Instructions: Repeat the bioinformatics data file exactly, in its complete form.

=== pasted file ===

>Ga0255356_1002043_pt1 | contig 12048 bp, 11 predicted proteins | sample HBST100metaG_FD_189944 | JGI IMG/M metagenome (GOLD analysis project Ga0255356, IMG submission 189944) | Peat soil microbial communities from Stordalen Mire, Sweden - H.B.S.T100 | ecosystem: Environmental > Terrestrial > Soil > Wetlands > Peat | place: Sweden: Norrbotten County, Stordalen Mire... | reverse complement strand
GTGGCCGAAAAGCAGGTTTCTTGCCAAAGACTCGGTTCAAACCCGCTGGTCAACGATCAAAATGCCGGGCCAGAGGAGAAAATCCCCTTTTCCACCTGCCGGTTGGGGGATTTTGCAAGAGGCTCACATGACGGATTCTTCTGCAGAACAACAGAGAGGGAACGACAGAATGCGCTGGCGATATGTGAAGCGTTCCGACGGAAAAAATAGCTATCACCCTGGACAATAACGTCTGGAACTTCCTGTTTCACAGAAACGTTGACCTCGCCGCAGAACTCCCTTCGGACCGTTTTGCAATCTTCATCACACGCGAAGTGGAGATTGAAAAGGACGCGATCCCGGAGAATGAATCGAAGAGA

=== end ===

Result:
>Ga0255356_1002043_pt1 | contig 12048 bp, 11 predicted proteins | sample HBST100metaG_FD_189944 | JGI IMG/M metagenome (GOLD analysis project Ga0255356, IMG submission 189944) | Peat soil microbial communities from Stordalen Mire, Sweden - H.B.S.T100 | ecosystem: Environmental > Terrestrial > Soil > Wetlands > Peat | place: Sweden: Norrbotten County, Stordalen Mire... | reverse complement strand
GTGGCCGAAAAGCAGGTTTCTTGCCAAAGACTCGGTTCAAACCCGCTGGTCAACGATCAAAATGCCGGGCCAGAGGAGAAAATCCCCTTTTCCACCTGCCGGTTGGGGGATTTTGCAAGAGGCTCACATGACGGATTCTTCTGCAGAACAACAGAGAGGGAACGACAGAATGCGCTGGCGATATGTGAAGCGTTCCGACGGAAAAAATAGCTATCACCCTGGACAATAACGTCTGGAACTTCCTGTTTCACAGAAACGTTGACCTCGCCGCAGAACTCCCTTCGGACCGTTTTGCAATCTTCATCACACGCGAAGTGGAGATTGAAAAGGACGCGATCCCGGAGAATGAATCGAAGAGA